Recovery Nutrition for Mind and Body

By Matthew Lovitt 05/15/14

Easy-to-follow steps for using nutrition and mindful eating to help heal the damage caused by substance abuse.


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Proper diet and nutrition are highly complex and multifarious ideas that can elude even the most knowledgeable health and wellness practitioners. Every individual is so incredibly unique in their nutritional needs that misapplying generally accepted healthy dietary advice could have catastrophic consequences. Throw in the wrinkle of addiction and the task of providing proper nutritional guidance becomes even trickier with greater physical, psychological, and spiritual risks.

However, there are a few simple guidelines that we, as addicts in recovery, can follow in order to restore the mind and body from the grip of substance abuse. Building a dietary philosophy that helps restore health and accommodates our unique nutritional needs is as easy as:

Eating Real Food,
Indulging Mindfully, and
Never Counting Calories Again!

Real Recovery Food

The idea that eating real food can have a powerful impact upon health is not new, but it has become more difficult to accomplish in our convenience-based society. Foods purchased from a drive-through window or in a box have become so normal that preparing a homemade meal has become a novelty and something reserved for special occasions and the holidays. Unfortunately, the trend towards quick and easy foods has encouraged the physical and psychological deterioration of an entire generation and makes the journey towards complete recovery more treacherous.

Real food is that which is consumed in the form that closely resembles how it is found in nature. For example, a baked sweet potato, fruit salad and roast chicken breast are all real foods with only a few degrees of separation between farm and fork. Other real recovery foods include items such as fresh fruits and vegetables; unrefined whole grains; healthy fats like olive oil, coconut oil and butter; and animal foods like beef, poultry, pork, and fish. It is important to note that real foods are largely absent all the nasty additives that food manufacturers utilize in order to improve production and profitability.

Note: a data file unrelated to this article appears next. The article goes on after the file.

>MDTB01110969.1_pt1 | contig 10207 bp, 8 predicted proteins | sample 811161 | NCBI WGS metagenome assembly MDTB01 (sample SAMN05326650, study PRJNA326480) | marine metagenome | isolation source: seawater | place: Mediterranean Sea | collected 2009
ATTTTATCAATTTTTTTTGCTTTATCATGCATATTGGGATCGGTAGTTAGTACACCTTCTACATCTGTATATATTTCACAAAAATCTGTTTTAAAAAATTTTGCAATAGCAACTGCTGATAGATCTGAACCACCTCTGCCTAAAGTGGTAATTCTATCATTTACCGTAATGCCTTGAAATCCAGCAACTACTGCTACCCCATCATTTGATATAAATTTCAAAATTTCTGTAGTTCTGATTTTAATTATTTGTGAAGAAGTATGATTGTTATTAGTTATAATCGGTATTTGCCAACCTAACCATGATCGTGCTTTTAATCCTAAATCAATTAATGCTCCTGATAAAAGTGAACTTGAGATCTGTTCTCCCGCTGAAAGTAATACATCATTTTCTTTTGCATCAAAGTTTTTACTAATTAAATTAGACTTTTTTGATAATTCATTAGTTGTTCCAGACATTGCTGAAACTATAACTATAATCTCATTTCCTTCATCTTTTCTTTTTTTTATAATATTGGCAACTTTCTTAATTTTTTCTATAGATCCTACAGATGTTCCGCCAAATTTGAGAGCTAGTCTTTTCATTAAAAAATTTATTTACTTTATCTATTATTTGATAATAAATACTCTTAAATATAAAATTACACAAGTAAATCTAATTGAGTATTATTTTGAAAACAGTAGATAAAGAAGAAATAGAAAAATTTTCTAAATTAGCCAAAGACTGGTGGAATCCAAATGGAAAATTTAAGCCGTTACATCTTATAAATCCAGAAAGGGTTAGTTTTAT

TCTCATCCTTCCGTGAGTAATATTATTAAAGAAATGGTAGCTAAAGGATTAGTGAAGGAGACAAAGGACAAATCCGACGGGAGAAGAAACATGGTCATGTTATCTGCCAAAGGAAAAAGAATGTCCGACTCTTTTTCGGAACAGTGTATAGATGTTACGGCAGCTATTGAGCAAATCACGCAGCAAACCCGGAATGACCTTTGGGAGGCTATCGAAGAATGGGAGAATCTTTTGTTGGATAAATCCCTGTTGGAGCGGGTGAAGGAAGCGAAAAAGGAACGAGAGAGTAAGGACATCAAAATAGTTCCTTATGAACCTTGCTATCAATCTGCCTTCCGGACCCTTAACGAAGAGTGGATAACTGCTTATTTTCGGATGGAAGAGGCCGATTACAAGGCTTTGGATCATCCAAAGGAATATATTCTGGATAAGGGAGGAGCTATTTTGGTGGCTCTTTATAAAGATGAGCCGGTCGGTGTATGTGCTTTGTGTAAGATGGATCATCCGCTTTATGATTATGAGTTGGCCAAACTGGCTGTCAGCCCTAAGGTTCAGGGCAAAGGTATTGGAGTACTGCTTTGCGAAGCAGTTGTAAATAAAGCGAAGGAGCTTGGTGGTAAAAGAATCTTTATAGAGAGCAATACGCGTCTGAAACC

Food-like substances that we want to avoid in our new recovery diet include Hot Pockets, Twinkies and McNuggets. These and similar products contain an excessive amount of highly refined grains, which also happen to be found in items like white rice, white bread, and ready-to-eat breakfast cereals; added sugars and oils like those hiding in packaged cookies, cakes, candies, chips, and crackers; and chemical preservatives, flavor enhancers, pesticides, hormones, and antibiotics, which are often utilized in the production of packaged goods, conventional produce, and farmed animal foods.

Let's not forget to include on the not real food list anything that is purchased through a drive-through, at a local carnival, or that requires a microwave to be edible. Of course there are exceptions to these rules, but they are few and far between and typically require an advanced nutritional degree to identify, so better safe than sorry.

Fresh fruits, vegetables, whole grains, healthy fats and high-quality animal products are a powerful source of therapeutic nutrients that are essential in healing the mind and body during the early stages of recovery.

Mindful, Healthy Indulgence

The majority of what we will need to eat to heal the body and promote a more fulfilling recovery will need to be healthy and prepared in our own homes. However, this doesn’t mean that we can’t indulge in the occasional treat or less-than-ideal snack. In fact, it may become a necessity when we find ourselves in unforeseen circumstances or without healthy alternatives. The trick in such situations is to employ mindfulness and moderation to help avoid any physical or psychological consequences that may result from indulgence.

Instead of carelessly inhaling a super-sized bag of Doritos during this weekend’s big game, pull out a handful or two and throw it on a plate next to some carrots, celery and asparagus spears. Or, if dessert is your thing, instead of serving yourself a full slice of double chocolate chip cake, pull out a half slice and lay it next to some of your favorite fruit like berries or an apple.